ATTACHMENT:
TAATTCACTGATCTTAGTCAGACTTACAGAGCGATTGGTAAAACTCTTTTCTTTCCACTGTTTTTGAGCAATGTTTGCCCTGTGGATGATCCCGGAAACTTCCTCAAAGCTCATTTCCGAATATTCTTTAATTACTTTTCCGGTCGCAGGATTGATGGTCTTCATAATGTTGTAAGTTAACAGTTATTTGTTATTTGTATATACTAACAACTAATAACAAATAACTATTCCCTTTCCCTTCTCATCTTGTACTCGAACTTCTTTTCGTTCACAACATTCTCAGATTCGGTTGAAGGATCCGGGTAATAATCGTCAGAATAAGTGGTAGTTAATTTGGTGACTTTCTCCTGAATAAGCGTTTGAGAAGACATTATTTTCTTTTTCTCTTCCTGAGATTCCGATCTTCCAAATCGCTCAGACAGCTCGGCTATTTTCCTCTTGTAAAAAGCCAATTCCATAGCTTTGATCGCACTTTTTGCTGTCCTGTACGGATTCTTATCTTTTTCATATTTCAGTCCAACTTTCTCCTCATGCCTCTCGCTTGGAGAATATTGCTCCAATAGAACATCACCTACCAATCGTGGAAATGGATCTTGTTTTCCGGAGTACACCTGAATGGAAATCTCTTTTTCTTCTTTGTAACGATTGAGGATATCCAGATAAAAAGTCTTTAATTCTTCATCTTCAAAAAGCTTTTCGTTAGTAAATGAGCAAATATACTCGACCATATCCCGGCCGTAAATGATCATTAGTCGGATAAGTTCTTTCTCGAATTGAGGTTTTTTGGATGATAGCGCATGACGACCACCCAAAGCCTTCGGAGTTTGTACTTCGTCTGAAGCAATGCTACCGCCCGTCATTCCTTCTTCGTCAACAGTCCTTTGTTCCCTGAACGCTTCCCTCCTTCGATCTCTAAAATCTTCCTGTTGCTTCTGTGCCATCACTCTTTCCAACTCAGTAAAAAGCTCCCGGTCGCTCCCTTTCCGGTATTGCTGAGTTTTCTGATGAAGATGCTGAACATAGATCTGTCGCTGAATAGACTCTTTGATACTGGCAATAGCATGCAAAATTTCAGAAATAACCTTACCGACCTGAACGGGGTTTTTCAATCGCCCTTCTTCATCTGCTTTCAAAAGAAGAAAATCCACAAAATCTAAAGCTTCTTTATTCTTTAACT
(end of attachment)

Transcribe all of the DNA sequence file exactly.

TAATTCACTGATCTTAGTCAGACTTACAGAGCGATTGGTAAAACTCTTTTCTTTCCACTGTTTTTGAGCAATGTTTGCCCTGTGGATGATCCCGGAAACTTCCTCAAAGCTCATTTCCGAATATTCTTTAATTACTTTTCCGGTCGCAGGATTGATGGTCTTCATAATGTTGTAAGTTAACAGTTATTTGTTATTTGTATATACTAACAACTAATAACAAATAACTATTCCCTTTCCCTTCTCATCTTGTACTCGAACTTCTTTTCGTTCACAACATTCTCAGATTCGGTTGAAGGATCCGGGTAATAATCGTCAGAATAAGTGGTAGTTAATTTGGTGACTTTCTCCTGAATAAGCGTTTGAGAAGACATTATTTTCTTTTTCTCTTCCTGAGATTCCGATCTTCCAAATCGCTCAGACAGCTCGGCTATTTTCCTCTTGTAAAAAGCCAATTCCATAGCTTTGATCGCACTTTTTGCTGTCCTGTACGGATTCTTATCTTTTTCATATTTCAGTCCAACTTTCTCCTCATGCCTCTCGCTTGGAGAATATTGCTCCAATAGAACATCACCTACCAATCGTGGAAATGGATCTTGTTTTCCGGAGTACACCTGAATGGAAATCTCTTTTTCTTCTTTGTAACGATTGAGGATATCCAGATAAAAAGTCTTTAATTCTTCATCTTCAAAAAGCTTTTCGTTAGTAAATGAGCAAATATACTCGACCATATCCCGGCCGTAAATGATCATTAGTCGGATAAGTTCTTTCTCGAATTGAGGTTTTTTGGATGATAGCGCATGACGACCACCCAAAGCCTTCGGAGTTTGTACTTCGTCTGAAGCAATGCTACCGCCCGTCATTCCTTCTTCGTCAACAGTCCTTTGTTCCCTGAACGCTTCCCTCCTTCGATCTCTAAAATCTTCCTGTTGCTTCTGTGCCATCACTCTTTCCAACTCAGTAAAAAGCTCCCGGTCGCTCCCTTTCCGGTATTGCTGAGTTTTCTGATGAAGATGCTGAACATAGATCTGTCGCTGAATAGACTCTTTGATACTGGCAATAGCATGCAAAATTTCAGAAATAACCTTACCGACCTGAACGGGGTTTTTCAATCGCCCTTCTTCATCTGCTTTCAAAAGAAGAAAATCCACAAAATCTAAAGCTTCTTTATTCTTTAACT